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The Secrets to Great Marinades

Dry or wet, a rub is a great way to enhance the flavours of your meat, fish, or meat substitutes before cooking them. A rub will also make them more tender and can extend their shelf life. Sweet, spicy, aromatic: there’s a rub for every taste!


Types of marinade

There are two types of marinades:

Wet marinade

The basic wet marinade always starts with an acid ingredient to break down the fibres and make the flesh softer:

  • white or red wine
  • unsweetened citrus
  • apple or white cranberry juice
  • flavoured vinegar
  • beer
  • yogurt
  • mustard
  • Tamari sauce

Oil and spices are added to this acid ingredient. Aromatic fruits and vegetables can also be added to the mixture.


Dry marinade

A dry marinade is used primarily to flavour and heighten the taste of meat without necessarily tenderizing it.

The basic dry marinade consists of herbs, spices, aromatic compounds mixed with a small amount of oil and, at times, alcohol.

The meat is not left very long in a dry marinade because its purpose is simply to perfume the meat.


Tips and advice

  • The numerous herbs and spices available today provide endless opportunities when preparing a dry marinade.
  • If you have more of a sweet tooth, add a little maple syrup.
  • If you prefer spicy, add some Tabasco sauce, harissa, Worcestershire sauce or a little hot pepper.
  • Soy sauce, tamari, Hoisin oyster sauce will add a salty taste to the marinade.

Expert tip

Calculate at least 250 ml (1 cup) of marinade per kilo (2.2 pounds) of meat.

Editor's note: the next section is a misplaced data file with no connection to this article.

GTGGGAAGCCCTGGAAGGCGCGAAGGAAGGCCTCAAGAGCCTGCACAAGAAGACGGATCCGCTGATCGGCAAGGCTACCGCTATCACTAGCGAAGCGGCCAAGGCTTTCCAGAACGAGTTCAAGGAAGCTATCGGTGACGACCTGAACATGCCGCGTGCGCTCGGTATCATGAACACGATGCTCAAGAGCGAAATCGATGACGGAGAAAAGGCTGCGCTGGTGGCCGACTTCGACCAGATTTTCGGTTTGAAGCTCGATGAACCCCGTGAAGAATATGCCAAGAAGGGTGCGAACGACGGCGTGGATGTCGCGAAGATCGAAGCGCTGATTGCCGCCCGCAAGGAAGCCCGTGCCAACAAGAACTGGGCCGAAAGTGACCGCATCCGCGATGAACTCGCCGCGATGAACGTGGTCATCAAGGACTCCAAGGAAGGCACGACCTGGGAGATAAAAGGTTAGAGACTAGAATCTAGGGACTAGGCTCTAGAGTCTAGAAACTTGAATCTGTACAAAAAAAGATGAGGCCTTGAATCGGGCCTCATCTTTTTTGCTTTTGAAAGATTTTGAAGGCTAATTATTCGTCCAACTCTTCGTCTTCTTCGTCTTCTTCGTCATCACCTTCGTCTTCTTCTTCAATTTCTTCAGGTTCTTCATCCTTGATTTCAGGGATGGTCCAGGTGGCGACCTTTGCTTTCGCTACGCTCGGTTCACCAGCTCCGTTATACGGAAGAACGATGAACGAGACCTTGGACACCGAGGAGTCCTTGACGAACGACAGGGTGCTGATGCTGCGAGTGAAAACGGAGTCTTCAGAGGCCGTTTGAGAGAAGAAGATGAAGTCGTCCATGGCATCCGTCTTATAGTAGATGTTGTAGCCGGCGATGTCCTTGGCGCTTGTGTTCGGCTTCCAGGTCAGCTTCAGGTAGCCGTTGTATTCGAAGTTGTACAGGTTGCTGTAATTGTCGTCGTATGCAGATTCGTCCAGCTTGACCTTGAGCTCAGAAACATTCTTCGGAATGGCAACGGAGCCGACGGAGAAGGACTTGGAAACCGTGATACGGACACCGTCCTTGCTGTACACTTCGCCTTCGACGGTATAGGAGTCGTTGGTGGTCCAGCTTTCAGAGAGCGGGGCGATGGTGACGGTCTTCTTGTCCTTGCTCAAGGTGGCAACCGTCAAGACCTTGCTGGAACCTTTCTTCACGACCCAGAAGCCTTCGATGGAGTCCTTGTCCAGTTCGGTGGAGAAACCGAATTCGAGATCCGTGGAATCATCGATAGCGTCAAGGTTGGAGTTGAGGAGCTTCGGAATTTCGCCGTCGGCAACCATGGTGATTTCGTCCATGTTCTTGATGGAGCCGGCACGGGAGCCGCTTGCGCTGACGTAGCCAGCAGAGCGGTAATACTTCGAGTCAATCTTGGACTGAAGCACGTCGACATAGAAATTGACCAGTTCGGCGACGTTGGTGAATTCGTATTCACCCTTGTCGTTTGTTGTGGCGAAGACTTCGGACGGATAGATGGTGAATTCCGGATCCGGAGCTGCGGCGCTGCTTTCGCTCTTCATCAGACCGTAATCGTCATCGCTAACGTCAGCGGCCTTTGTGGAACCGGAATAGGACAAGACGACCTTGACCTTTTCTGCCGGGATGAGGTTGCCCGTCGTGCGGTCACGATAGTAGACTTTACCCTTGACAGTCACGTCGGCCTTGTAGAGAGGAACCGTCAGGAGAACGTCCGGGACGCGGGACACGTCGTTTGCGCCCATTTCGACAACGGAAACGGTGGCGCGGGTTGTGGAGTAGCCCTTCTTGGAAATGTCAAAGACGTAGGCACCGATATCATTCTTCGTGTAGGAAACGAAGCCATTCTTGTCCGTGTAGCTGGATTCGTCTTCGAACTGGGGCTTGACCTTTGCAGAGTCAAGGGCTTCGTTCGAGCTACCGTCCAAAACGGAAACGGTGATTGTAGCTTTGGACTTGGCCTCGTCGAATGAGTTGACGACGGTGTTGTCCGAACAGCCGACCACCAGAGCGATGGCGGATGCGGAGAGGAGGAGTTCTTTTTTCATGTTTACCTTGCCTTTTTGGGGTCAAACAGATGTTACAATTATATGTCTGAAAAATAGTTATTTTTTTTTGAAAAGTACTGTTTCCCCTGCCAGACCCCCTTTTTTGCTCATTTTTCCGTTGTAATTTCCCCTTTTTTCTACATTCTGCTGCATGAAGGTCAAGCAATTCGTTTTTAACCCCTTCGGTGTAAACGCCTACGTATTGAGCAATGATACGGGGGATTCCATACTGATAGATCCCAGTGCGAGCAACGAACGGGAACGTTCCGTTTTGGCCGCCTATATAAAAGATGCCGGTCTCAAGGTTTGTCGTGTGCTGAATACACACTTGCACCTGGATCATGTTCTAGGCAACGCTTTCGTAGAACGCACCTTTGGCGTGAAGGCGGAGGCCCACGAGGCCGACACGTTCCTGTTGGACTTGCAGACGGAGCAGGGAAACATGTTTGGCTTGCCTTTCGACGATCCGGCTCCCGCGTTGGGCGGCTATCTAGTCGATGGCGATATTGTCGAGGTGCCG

Basic principles of marinating meat

Containers

  • Use glass, porcelain or stainless steel containers.
  • Avoid aluminum, which will oxidize on contact with acid ingredients in the marinade and transfer a metal taste to your food. The same advice applies to tools and utensils.
  • Place the meat in the bag, pour in the marinade, remove the air and set the bag in a bowl.

Techniques

  • Refrigerate in an air-tight container to avoid any proliferation of bacteria and to protect other foods in the fridge from absorbing the aroma of the marinade.
  • For thicker cuts of meat, it is a good idea to prick the flesh here and there to allow the marinade to better penetrate the meat.
  • Never re-use marinade that has been in touch with raw meat. It should be discarded. If you would like to use it as a sauce to flavour the cooked meat, the marinade should be boiled for 10 to 15 minutes prior to serving.

Marinating time

  • For best results, meat should be left to marinate at least one hour, which gives it time to absorb the flavour and become more tender.
  • Results are even more satisfying when the meat is left to marinate overnight (depending on thickness) because the longer it marinates, the more flavourful it becomes.
  • Marinating time should not exceed 24 hours however because after this time, the marinade will actually start to cook the meat.

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